(A series looking at the top players at various positions leading up to the 2013 NFL Draft, set for April 25-27.)
There is no Calvin Johnson, no Larry Fitzgerald, no A.J. Green or Julio Jones to be fought over in the same draft. There is no wide receiver in this particular draft class who is sufficiently off-the-charts special to entice a general manager to trade multiple picks to get into position to draft him – as the Falcons did with Jones – or to convince him to overlook other glaring needs – as the Cardinals did back when they selected Fitzgerald.
But that doesn’t mean there aren’t quality players to be had, either.
Three of the guys who figure to be close to the top of every team’s list at this position are West Virginia’s Tavon Austin (5-foot-9, 174 pounds), California’s Keenan Allen (6-2, 206) and Tennessee’s Cordarelle Patterson (6-2, 216). But even with these three, their abilities don’t necessarily transcend scheme.
In other words, the team picking Allen should be expecting to get a receiver who is better suited to a West Coast offensive philosophy than a down-the-field passing attack. The team picking Austin better understand the limitations his size can impose in certain situations. The team opting for Patterson should realize he is raw and prone to mental mistakes.
Allen originally was recruited to Alabama by Nick Saban, but he opted for California instead in order to play with his brother – quarterback Zach Maynard – after Maynard transferred there from the University of Buffalo. In 2011, Allen caught 98 passes for 1,343 yards and six touchdowns, and as a team captain he added 737 receiving yards in 2012 after missing three games with a knee injury. Allen caught at least one pass in each of his 33 career college games.
Austin scored touchdowns four different ways for the Mountaineers – rushing, receiving, punt return, and kickoff return – and in 2012 he finished second in the nation in all-purpose yards with an average of 223.9 per game. During his three seasons at Dunbar High School in Maryland, Austin set state records with 7.962 yards rushing and 123 touchdowns; as a high school senior he rushed for 2,660 yards and scored 34 touchdowns. Even though his 40-time at the Combine was adjusted from a 4.25 to a 4.34, Austin’s speed is dynamic.
Patterson spent two years at Hutchinson Community College in Kansas and played only one season for the Volunteers, but, like Austin, he also scored touchdowns four different ways in 2012. In his lone SEC season, Patterson was second on his team in receiving with 46 catches for 778 yards and five touchdowns, and he led the conference with 1,858 all-purpose yards.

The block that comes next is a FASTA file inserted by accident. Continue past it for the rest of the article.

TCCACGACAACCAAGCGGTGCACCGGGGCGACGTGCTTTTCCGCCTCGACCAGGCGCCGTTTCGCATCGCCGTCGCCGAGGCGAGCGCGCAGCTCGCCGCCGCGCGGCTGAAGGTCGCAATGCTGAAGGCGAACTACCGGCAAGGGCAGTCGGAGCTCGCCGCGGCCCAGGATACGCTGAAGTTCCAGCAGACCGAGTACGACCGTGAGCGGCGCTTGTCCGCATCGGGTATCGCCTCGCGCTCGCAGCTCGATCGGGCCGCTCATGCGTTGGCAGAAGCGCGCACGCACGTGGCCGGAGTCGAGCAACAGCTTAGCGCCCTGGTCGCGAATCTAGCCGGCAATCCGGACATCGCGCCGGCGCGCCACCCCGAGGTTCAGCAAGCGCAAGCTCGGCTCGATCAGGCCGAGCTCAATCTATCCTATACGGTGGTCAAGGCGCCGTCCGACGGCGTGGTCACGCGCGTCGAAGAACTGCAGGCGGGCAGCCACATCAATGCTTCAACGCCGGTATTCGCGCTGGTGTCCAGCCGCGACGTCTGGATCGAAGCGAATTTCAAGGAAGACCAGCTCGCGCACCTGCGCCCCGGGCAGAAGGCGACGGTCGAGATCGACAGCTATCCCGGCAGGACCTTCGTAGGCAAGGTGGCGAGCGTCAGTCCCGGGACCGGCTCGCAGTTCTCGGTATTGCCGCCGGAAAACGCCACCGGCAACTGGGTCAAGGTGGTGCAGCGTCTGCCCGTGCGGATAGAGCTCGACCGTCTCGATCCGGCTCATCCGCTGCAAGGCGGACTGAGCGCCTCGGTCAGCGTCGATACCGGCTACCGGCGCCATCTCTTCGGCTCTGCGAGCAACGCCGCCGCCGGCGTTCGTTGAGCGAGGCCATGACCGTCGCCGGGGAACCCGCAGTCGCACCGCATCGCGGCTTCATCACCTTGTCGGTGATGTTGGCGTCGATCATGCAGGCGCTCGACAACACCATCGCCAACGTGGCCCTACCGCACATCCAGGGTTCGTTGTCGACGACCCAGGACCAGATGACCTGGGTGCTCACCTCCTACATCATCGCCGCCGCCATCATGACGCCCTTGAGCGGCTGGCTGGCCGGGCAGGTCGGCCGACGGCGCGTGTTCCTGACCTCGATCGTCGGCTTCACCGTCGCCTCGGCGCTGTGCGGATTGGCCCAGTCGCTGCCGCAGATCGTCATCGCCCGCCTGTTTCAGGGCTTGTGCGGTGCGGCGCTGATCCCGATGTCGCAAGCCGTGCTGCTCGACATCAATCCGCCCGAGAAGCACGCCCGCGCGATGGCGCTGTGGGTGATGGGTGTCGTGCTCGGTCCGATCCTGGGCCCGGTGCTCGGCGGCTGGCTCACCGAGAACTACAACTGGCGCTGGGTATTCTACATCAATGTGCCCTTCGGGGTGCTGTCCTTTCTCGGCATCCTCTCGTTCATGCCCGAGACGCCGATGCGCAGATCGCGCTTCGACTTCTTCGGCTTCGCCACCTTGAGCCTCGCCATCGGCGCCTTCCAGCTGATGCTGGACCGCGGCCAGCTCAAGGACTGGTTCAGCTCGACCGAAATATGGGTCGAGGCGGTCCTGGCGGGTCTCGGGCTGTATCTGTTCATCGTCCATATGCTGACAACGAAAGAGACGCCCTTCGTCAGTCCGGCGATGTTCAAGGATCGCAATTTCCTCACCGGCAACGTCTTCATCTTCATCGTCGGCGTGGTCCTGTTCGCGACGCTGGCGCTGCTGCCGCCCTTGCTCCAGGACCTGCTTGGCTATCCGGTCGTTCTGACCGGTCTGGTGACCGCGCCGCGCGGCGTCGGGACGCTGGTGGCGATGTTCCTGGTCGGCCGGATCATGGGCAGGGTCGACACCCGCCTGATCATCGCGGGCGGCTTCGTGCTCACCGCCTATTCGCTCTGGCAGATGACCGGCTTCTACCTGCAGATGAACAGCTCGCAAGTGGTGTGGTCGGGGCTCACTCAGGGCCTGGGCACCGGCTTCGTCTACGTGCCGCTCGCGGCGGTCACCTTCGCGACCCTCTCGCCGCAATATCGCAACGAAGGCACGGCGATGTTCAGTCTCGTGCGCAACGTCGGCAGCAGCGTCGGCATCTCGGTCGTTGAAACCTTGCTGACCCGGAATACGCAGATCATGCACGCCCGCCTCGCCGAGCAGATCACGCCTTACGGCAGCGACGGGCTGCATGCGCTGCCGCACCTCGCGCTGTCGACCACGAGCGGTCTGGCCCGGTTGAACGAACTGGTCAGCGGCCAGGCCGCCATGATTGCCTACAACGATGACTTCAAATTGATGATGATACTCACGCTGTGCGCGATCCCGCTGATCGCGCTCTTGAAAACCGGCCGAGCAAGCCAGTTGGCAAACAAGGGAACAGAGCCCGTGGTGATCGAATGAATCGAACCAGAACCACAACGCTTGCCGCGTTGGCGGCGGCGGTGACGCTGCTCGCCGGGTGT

Included in the next batch of wide receivers are Clemson’s DeAndre Hopkins (6-1, 214), USC’s Robert Woods (6-0, 201), Louisiana Tech’s Quinton Patton (6-0, 204), Baylor’s Terrance Williams (6-2, 208), and Patterson’s Tennessee teammate Justin Hunter (6-4, 196).
Hopkins was a three-year starter who had 82 catches for 1,405 yards and 18 touchdowns in 13 games in 2012 even though he began the season as the apparent No. 2 to teammate Sammy Watkins. Hopkins capped his college career with 13 catches for 191 yards and two touchdowns in a bowl game vs. LSU.
It was Hunter and not Patterson who led Tennessee in receiving last season, and it wasn’t close. Hunter finished 2012 with 73 catches for 1,083 yards and nine touchdowns, and his 4.44 in the 40-yard dash at the Combine was enough to raise his draft stock with some teams. In 2011, Hunter tore the ACL in his left knee three games into the season.
After redshirting for a year at Coffeyville Community College, Patton played for two years there and caught 73 passes while also handling the punting chores with a 39.0 average. During his two seasons at Louisiana Tech, Patton caught 183 passes for 2,594 yards and 24 touchdowns, with 21 catches for 223 yards and four touchdowns in a 59-57 loss to Texas A&M in 2012.
Woods became the first freshman to start at wide receiver at USC in the post-World War II era, and then during his sophomore season of 2011 he led the team with 111 catches for 1,292 yards and 15 touchdowns. Even though his numbers dropped to 76 catches for 846 yards and 11 touchdowns in 2012, Woods left USC as the school’s all-time leading receiver with 252 receptions.
After redshirting at Baylor in 2008, Williams initially made his mark returning kickoffs, but in his next two seasons he combined for 102 receptions for 1,441 yards and 15 touchdowns. Then as a fifth-year senior, Williams led the nation with 1,832 receiving yards – on 97 catches for an 18.9 average – and he scored 12 touchdowns. Williams graduated from Baylor in December 2012.
THE 2012 NFL DRAFT, WR STATISTICS
Number drafted: 33
Picks by round: 4 in the first; 5 in the second; 4 in the third; 8 in the fourth; 3 in the fifth; 4 in the sixth; 5 in the seventh
Highest pick: Justin Blackmon, Oklahoma State, Round 1, 5th overall, by Jacksonville
Biggest impact: Blackmon started 14 games as a rookie for the Jaguars, and he finished with 64 catches for 865 yards (13.5 average) and five touchdowns.